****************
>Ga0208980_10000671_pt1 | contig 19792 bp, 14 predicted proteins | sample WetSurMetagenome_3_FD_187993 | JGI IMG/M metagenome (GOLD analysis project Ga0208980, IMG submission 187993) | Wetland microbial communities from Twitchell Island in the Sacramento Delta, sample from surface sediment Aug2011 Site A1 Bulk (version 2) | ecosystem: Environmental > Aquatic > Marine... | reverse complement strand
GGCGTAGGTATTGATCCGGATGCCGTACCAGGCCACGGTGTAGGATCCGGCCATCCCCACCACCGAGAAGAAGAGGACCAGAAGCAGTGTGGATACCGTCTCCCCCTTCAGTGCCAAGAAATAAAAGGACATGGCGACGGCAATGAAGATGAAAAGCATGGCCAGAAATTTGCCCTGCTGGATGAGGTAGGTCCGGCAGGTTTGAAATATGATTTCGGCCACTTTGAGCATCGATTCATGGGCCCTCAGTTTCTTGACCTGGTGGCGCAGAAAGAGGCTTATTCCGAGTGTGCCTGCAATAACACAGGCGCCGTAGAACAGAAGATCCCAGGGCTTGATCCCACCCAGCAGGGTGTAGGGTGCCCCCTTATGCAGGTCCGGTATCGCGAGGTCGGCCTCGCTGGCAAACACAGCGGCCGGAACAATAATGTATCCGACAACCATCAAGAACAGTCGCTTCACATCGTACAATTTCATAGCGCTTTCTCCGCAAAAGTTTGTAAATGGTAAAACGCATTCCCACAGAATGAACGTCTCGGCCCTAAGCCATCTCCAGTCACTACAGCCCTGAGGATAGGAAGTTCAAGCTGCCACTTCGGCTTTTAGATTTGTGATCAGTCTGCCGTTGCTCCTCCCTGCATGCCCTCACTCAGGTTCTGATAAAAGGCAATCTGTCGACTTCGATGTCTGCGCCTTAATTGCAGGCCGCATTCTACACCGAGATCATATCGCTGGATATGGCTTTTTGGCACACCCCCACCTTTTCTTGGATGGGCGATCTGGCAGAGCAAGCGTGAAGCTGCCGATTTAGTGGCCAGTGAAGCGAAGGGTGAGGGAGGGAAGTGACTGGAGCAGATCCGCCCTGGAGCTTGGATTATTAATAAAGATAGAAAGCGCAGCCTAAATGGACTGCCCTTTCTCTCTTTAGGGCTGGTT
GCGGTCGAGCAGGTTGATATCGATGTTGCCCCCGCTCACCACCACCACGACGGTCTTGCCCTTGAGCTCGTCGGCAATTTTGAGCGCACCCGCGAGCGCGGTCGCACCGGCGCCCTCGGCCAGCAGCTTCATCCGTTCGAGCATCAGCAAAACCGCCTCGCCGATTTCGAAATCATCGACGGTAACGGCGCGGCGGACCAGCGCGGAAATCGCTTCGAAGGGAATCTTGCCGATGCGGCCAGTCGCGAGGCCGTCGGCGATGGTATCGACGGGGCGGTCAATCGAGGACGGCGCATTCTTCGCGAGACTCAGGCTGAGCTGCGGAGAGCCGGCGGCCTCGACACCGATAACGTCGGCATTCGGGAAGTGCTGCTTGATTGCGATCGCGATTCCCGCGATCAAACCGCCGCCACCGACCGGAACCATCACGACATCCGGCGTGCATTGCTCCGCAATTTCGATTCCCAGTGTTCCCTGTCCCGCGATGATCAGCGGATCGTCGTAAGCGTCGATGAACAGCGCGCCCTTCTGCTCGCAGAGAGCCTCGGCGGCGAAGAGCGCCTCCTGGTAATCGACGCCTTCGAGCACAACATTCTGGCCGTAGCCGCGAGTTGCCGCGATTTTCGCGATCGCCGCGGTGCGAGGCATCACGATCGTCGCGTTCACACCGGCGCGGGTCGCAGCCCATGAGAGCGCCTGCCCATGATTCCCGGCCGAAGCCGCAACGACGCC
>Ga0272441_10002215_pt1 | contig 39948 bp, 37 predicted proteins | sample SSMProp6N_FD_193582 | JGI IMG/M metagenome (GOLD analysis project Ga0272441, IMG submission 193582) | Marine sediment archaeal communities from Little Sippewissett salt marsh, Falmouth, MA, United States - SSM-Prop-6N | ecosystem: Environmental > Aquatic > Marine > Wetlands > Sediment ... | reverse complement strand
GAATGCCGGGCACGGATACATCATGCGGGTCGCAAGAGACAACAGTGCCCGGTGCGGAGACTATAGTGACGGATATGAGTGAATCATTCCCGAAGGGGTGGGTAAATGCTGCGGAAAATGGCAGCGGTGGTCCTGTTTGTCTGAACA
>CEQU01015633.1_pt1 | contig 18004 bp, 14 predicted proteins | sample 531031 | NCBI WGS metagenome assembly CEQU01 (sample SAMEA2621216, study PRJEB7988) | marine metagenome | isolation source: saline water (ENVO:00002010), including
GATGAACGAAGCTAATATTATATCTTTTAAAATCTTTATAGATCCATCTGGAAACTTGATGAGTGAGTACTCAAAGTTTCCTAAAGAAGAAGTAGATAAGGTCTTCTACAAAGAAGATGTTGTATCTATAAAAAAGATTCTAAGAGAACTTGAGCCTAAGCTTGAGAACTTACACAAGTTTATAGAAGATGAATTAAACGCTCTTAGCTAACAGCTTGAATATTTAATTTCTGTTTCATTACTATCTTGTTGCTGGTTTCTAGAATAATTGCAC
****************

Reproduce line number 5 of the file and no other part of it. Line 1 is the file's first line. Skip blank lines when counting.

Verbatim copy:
GAATGCCGGGCACGGATACATCATGCGGGTCGCAAGAGACAACAGTGCCCGGTGCGGAGACTATAGTGACGGATATGAGTGAATCATTCCCGAAGGGGTGGGTAAATGCTGCGGAAAATGGCAGCGGTGGTCCTGTTTGTCTGAACA